Hail dividend heroes – but with a word of caution
Barely a week has passed since the stock market traumas of recent weeks than articles have appeared extolling the virtues of investment trust “dividend heroes”.
These are funds that have maintained their dividend payouts over many years, riding out market plunges and recessions. It has been an impressive achievement. And it is certainly true that they have helped the investment trust sector to avoid the worst of the falls suffered by major indices such as the FTSE 100 and the FTSE All-share.
And heroes they have certainly been. Among the most prominent are City of London Investment Trust, Bankers Investment Trust and Dundee-based Alliance Trust, which have raised their dividends for 53 years in a row. A further 18 also qualify as Association of Investment Companies (AIC) dividend heroes because they have raised their dividends for 20 or more years. These include Caledonia Investments, which has raised its dividends for 52 years. Seven trusts have increased their dividends for 40 or more years in a row and five have done this for more than 30 consecutive years. And they have contributed to the greater resilience shown so far this year: the FTSE Equity Investment Instrument Index is down 12.8 per cent, compared with a 22.3 per cent decline for the FTSE All-share index.
“Revenue reserves” – what a comforting thought that buried in the small print of trust annual reports and accounts will be a discreet item referring to such reserves – conjuring up visions of a stash of ready cash held back for rainy days – or more accurately at this time monsoons such as the coronavirus blight and devastation.
But what are these reserves, exactly? Of what do they comprise? And can they be relied upon to help income-dependent investors through difficult times without compromising the investment trust total return?
Now it’s certainly true that, unlike mutual funds that are obliged to pay out the dividend income they receive in full, investment trusts can hold up to 15 per cent of their income in good years so they can top up dividends paid to investors in the bad years.
But as the Monevator website pointed out in an article last month, this reserve is “simply a bookkeeping entry. It’s not a pot of cash tucked away in the fund manager’s attic.
“Tapping the revenue reserve will enable a trust to maintain – and even grow – its dividend. But there’s no adding a few notes from a fat wodge of crisp £50s going on here. Instead the manager will do what anyone else would if they were short of a few bob and needed income. They will sell some of the trust’s investments (its net assets, or NAV) and pay out the proceeds as part of the dividend.”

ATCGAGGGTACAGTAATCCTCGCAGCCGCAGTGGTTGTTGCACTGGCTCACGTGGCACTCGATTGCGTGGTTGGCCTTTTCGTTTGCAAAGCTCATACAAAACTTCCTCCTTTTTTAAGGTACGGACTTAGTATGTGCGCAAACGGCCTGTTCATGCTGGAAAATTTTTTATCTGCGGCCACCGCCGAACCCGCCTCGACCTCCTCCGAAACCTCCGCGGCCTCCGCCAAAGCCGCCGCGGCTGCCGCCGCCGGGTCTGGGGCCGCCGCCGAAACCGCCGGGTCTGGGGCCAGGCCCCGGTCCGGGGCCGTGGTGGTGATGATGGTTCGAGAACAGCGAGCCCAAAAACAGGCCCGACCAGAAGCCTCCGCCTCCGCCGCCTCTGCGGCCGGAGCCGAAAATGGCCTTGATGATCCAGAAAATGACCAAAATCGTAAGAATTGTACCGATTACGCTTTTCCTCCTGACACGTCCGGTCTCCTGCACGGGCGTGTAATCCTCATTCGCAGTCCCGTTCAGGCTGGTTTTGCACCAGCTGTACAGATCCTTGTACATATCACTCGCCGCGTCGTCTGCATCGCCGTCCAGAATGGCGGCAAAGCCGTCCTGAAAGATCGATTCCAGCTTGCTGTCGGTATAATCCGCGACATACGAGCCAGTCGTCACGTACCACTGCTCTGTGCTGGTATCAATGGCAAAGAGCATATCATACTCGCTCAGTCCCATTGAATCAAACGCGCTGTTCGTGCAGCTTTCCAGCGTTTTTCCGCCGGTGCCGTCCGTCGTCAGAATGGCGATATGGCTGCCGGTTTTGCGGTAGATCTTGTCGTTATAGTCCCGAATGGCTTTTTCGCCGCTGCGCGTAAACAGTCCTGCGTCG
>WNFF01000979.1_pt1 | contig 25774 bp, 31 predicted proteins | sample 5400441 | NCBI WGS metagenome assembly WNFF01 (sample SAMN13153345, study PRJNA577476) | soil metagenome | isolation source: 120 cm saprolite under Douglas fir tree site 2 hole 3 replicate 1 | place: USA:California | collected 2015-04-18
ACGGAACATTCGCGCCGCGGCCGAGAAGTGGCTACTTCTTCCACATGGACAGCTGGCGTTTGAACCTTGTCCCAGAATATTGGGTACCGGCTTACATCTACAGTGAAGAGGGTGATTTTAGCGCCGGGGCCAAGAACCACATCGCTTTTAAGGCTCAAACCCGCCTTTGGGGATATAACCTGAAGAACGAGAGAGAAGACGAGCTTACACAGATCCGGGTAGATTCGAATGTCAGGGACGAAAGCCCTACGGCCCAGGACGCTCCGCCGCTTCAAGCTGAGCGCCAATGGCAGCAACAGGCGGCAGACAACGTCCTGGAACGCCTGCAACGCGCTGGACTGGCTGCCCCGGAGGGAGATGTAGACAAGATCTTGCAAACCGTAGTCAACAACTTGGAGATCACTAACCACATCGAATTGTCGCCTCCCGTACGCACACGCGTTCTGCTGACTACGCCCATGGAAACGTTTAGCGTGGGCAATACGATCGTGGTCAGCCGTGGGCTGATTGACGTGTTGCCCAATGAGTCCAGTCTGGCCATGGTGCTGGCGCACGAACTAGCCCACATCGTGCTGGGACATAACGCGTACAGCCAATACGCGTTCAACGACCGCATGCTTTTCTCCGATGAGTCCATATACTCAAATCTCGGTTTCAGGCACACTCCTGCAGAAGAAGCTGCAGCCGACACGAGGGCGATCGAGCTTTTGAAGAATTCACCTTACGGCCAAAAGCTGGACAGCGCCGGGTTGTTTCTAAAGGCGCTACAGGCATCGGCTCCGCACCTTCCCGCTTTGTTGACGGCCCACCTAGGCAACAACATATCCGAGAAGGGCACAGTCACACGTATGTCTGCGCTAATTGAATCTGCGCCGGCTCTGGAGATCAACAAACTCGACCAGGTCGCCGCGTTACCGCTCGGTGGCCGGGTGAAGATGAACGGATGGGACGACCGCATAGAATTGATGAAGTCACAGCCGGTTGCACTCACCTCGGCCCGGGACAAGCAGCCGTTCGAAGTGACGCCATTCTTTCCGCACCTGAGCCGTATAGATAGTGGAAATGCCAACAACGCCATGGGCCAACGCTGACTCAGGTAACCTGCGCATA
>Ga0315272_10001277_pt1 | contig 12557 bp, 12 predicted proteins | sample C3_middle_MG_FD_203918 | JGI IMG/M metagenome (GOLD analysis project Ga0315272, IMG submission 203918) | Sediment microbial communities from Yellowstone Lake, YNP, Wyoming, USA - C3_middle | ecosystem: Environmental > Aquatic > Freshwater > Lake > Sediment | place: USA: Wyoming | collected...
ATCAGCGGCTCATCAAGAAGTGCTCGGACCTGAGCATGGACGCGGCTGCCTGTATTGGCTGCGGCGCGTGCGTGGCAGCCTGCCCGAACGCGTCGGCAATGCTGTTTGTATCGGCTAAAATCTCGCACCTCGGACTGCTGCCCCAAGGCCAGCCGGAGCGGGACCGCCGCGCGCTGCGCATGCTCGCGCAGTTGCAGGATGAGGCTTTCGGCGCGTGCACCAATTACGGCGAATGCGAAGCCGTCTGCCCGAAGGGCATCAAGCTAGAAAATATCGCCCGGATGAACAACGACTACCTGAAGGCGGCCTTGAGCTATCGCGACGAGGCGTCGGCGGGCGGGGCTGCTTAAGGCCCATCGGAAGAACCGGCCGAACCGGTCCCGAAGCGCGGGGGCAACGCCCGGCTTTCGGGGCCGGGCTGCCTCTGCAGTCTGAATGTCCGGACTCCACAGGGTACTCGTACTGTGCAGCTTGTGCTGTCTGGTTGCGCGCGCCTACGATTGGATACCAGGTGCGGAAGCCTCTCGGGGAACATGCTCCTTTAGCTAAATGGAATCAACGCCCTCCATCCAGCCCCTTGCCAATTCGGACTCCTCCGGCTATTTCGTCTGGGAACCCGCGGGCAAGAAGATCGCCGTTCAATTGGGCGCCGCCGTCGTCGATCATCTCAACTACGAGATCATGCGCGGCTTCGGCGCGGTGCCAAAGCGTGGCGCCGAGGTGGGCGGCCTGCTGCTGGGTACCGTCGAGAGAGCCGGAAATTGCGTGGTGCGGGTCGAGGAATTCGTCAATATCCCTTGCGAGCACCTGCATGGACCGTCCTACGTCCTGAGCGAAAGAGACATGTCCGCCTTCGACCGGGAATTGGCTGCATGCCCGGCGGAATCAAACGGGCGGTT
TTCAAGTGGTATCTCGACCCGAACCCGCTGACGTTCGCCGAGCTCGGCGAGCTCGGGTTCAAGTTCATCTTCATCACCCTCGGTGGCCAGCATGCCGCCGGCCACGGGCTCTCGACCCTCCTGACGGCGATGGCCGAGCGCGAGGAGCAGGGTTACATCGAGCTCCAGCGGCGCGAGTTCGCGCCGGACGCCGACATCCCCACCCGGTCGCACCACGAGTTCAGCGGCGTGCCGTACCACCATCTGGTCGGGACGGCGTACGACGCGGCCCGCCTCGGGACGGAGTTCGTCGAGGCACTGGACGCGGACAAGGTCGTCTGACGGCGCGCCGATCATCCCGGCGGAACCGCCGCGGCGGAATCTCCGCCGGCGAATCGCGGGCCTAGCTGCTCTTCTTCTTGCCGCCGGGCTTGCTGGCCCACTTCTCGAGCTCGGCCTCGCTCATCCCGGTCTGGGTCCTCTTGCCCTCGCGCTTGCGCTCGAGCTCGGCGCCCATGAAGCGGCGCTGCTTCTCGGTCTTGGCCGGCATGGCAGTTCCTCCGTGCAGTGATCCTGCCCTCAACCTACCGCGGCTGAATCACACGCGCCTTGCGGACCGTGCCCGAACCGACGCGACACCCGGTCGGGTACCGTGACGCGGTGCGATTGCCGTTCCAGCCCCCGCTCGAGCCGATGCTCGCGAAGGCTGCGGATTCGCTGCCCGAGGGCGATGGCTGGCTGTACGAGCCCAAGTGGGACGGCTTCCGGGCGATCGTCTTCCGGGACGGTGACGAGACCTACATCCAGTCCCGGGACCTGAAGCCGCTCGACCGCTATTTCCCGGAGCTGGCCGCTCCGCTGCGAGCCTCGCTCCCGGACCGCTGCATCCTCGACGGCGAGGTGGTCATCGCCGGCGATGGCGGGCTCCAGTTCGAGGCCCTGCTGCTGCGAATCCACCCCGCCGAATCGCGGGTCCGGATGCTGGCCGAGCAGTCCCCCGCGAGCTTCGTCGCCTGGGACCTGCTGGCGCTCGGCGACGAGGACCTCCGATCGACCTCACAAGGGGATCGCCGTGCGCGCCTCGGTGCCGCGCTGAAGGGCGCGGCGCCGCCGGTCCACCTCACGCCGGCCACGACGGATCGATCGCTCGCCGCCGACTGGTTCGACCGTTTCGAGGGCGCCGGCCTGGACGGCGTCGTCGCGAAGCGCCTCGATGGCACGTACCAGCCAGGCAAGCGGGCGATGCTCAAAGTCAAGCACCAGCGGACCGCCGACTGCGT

And that’s not, as the Monevator posting commented, “what most people think of when they hear ‘cashing in the rainy-day fund’.”
The advantage of a facility such as this is that investment trust managers can smooth dividend payments, giving investors a greater sense of security over income performance. But what of potential consequences?
What’s also relevant here is that back in 2012 the rules were changed so that investment trusts were able to pay out dividends from the cash raised by selling investments – even though these capital profits were not allocated to a revenue reserve.
So does the concept of a revenue reserve really have much meaning? If trusts can now pay dividends out of capital profits, a trust with zero revenue reserves could increase its dividend if it wanted to – assuming, of course, it made some profitable investments.
But there is no such thing as a permanent bull market with “forever” capital gains. If a trust suffers an income fall and has no gains on its investments, when would it be sensible to return cash to shareholders in this way? They could become “tomb raiders”, compromising accumulated total return.
“The ability of investment trusts to smooth their income payments is a nice enough feature,” cautions the Monevator posting. “But don’t get bedazzled by talk of revenue reserves or hints of some semi-magical ability to plump up dividends. To make up for a shortfall in income, investment trusts will mostly have to sell capital, just like anyone else.”
Two other rather contradictory factors should be borne in mind. First, some quoted companies may be using the Covid-19 emergency as an opportunity to reduce or pass their dividends to conserve cash in the face of a highly uncertain future.
The second is that some trusts, aspiring to join the hallowed band of dividend heroes – or anxious not to fall out of this sainted category – may maintain their dividend payouts and create a false sense of income security. After all, there has been a swathe of warnings from quoted companies that revenues and profits may be blighted for years to come – with airlines and hospitality businesses to the fore.
Let’s not detract from the signal achievement of dividend heroes. But let’s not be blinded either by notions of a physical stash of spare cash which trust managers can draw on without cost – particularly over a period when company dividend payments could take years to recover.
Some companies may be using Covid-19 to reduce or pass their dividends